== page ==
Walter Boyd has experienced homelessness himself, and he shared his story at the press briefing on Jun. 29. He echoed the sentiments shared by U.S. House Rep. Dianna DeGette — that those experiencing homelessness are “desperately seeking housing.”

“Please trust the congress lady,” Boyd said of DeGette, who’s been advocating for solutions to homelessness since before her political career began in 1993. “We don’t want to be on the street. I wanted a home more than anyone. I’m here today so that you can see the truth and the outcome of stable housing. I’m here to show you what compassion can do.”

Boyd said he was initially provided housing during the COVID-19 pandemic through an initiative from the City and County of Denver, which provided emergency housing and meal services at the Denver Coliseum to more than 3,000 people.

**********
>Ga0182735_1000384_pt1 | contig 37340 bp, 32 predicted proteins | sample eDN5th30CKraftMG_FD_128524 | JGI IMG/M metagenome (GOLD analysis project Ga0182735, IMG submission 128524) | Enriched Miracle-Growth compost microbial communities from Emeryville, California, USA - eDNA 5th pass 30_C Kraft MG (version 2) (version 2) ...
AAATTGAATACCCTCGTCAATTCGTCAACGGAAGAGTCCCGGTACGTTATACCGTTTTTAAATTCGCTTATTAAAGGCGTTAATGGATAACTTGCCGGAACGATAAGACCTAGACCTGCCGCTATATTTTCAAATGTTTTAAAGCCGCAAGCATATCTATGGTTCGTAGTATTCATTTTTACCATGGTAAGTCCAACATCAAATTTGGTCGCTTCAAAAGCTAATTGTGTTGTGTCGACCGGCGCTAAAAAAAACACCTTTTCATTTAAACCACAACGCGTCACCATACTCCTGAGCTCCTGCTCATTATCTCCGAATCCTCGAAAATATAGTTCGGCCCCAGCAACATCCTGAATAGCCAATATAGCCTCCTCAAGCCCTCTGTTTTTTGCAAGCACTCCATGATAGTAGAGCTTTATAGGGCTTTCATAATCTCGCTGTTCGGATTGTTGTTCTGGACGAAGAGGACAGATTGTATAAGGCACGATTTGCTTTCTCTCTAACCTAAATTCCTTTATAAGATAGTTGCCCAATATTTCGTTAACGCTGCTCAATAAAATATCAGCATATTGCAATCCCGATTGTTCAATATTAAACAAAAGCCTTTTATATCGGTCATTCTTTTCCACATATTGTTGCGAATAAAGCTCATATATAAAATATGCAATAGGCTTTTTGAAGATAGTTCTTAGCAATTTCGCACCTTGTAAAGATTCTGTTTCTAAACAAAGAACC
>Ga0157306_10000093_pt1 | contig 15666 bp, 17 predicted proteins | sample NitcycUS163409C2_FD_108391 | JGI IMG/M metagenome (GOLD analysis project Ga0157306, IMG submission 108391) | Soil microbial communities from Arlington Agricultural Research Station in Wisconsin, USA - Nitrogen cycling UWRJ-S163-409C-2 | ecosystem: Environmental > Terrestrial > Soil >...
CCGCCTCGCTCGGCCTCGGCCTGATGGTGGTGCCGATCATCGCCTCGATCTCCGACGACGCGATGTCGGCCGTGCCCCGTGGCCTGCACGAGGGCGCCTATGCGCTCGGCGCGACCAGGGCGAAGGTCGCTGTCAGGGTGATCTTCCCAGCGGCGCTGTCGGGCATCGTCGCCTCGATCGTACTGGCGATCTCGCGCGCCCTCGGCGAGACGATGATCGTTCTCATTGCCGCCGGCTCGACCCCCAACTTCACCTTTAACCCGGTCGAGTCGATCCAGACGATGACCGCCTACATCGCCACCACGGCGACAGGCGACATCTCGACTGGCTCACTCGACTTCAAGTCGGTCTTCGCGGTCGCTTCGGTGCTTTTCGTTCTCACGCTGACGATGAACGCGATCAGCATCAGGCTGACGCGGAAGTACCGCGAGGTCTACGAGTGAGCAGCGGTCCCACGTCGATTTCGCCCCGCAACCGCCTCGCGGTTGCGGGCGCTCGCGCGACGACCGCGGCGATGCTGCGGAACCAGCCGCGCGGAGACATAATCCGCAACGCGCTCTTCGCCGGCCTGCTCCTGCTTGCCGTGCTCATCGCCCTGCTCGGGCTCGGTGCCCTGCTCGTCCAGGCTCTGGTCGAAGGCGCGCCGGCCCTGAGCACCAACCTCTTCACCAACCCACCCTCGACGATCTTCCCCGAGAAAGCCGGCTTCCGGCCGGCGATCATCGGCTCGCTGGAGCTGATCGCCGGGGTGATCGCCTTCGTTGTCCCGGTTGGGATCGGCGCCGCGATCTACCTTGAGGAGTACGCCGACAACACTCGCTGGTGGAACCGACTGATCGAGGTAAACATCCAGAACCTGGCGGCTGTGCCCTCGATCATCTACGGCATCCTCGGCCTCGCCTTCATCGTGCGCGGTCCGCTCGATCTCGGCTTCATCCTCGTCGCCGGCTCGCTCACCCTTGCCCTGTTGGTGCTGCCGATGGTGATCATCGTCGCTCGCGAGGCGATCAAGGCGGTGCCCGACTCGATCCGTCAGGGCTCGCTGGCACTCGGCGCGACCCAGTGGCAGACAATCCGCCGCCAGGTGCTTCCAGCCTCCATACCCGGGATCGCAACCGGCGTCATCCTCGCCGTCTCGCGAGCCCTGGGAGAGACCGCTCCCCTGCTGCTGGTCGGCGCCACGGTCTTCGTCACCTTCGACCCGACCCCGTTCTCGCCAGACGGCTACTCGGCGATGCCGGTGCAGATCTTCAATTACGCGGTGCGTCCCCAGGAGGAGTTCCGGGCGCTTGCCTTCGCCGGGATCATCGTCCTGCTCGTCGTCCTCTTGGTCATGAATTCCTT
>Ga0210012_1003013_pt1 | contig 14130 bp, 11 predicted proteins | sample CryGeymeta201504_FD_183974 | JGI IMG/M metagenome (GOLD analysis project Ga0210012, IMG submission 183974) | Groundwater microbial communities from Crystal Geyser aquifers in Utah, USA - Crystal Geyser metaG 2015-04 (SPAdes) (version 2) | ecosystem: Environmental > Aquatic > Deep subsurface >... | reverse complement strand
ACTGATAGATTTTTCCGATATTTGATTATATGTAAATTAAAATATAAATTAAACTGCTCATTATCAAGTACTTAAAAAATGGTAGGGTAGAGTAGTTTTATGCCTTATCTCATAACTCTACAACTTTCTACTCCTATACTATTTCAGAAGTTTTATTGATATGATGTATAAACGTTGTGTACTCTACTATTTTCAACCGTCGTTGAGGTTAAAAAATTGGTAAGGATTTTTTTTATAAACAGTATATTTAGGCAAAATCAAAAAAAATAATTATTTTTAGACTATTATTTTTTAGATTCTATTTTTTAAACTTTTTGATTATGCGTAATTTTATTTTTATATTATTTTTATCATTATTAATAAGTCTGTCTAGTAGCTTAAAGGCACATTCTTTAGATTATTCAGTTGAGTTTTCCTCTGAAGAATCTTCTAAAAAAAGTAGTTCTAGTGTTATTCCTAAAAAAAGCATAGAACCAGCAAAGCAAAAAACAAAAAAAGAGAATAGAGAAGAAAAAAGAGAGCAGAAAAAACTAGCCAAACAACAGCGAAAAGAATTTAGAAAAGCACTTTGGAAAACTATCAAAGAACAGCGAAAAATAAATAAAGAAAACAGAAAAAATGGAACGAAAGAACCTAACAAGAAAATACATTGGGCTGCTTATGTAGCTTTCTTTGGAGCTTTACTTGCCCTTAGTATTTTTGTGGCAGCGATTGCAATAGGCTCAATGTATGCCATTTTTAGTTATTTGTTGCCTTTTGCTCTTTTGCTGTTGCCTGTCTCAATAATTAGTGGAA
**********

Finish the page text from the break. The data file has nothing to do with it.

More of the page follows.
While Boyd was appreciative of the services, he said sleeping on a cot aggravated his scoliosis, which is a curvature of the spine that can become a debilitating medical condition.

“I’m 6-foot-2, and my spine is curved 20 degrees,” Boyd said. “It got so bad that people next to me had to help me up off my cot to go to the bathroom.”

Boyd said he spent every day during his time in the Coliseum filling out housing applications trying to find a permanent housing solution. He was eventually offered that opportunity through the H2H SIB.

Boyd represents one of the 125 individuals who will be served in this new H2H SIB initiative over the next seven years via 98 new housing units provided by Legacy Lofts and 27 additional units throughout Denver.